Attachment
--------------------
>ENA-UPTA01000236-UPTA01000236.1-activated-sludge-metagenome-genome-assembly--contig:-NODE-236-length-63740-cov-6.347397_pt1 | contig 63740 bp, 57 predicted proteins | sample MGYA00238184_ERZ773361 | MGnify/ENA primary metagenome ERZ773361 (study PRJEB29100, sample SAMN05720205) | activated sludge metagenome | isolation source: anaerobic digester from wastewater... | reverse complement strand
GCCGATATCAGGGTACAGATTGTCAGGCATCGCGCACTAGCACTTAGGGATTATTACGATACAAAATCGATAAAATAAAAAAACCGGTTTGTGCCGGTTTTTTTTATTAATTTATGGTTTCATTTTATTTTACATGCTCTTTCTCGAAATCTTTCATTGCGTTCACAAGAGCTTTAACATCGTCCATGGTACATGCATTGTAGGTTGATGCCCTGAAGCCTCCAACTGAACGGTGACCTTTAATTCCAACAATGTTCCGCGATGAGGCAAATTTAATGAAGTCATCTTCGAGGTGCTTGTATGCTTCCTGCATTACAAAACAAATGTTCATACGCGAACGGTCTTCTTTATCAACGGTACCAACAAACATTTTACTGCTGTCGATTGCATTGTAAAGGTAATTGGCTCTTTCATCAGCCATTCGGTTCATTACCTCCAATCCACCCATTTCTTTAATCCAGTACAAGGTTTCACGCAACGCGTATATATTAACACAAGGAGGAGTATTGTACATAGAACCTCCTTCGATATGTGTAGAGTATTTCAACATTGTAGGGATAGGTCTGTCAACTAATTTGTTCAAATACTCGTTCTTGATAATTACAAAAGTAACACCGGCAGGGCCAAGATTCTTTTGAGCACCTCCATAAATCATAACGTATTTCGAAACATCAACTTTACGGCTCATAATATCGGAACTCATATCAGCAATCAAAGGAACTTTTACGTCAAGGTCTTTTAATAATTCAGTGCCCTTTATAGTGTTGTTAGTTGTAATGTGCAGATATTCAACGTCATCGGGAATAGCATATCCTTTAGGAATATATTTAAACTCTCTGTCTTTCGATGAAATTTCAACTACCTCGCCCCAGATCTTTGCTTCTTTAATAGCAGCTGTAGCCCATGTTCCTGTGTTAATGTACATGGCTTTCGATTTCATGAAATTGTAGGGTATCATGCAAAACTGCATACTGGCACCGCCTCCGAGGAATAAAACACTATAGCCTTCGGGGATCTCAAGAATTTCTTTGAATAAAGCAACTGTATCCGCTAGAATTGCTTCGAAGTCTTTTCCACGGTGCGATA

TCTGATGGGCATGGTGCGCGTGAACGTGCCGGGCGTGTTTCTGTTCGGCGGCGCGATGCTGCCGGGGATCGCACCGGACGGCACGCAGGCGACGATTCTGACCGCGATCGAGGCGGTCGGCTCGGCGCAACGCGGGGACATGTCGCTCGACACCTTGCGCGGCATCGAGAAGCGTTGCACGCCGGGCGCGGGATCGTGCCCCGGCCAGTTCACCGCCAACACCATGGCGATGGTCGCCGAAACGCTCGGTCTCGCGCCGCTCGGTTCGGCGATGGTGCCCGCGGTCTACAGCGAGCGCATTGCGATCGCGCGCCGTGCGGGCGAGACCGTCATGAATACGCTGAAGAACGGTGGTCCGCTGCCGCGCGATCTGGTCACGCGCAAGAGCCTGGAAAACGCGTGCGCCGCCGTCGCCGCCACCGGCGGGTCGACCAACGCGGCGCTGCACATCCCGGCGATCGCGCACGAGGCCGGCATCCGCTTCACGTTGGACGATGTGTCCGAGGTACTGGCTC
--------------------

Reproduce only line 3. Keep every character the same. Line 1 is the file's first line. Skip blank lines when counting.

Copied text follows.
TCTGATGGGCATGGTGCGCGTGAACGTGCCGGGCGTGTTTCTGTTCGGCGGCGCGATGCTGCCGGGGATCGCACCGGACGGCACGCAGGCGACGATTCTGACCGCGATCGAGGCGGTCGGCTCGGCGCAACGCGGGGACATGTCGCTCGACACCTTGCGCGGCATCGAGAAGCGTTGCACGCCGGGCGCGGGATCGTGCCCCGGCCAGTTCACCGCCAACACCATGGCGATGGTCGCCGAAACGCTCGGTCTCGCGCCGCTCGGTTCGGCGATGGTGCCCGCGGTCTACAGCGAGCGCATTGCGATCGCGCGCCGTGCGGGCGAGACCGTCATGAATACGCTGAAGAACGGTGGTCCGCTGCCGCGCGATCTGGTCACGCGCAAGAGCCTGGAAAACGCGTGCGCCGCCGTCGCCGCCACCGGCGGGTCGACCAACGCGGCGCTGCACATCCCGGCGATCGCGCACGAGGCCGGCATCCGCTTCACGTTGGACGATGTGTCCGAGGTACTGGCTC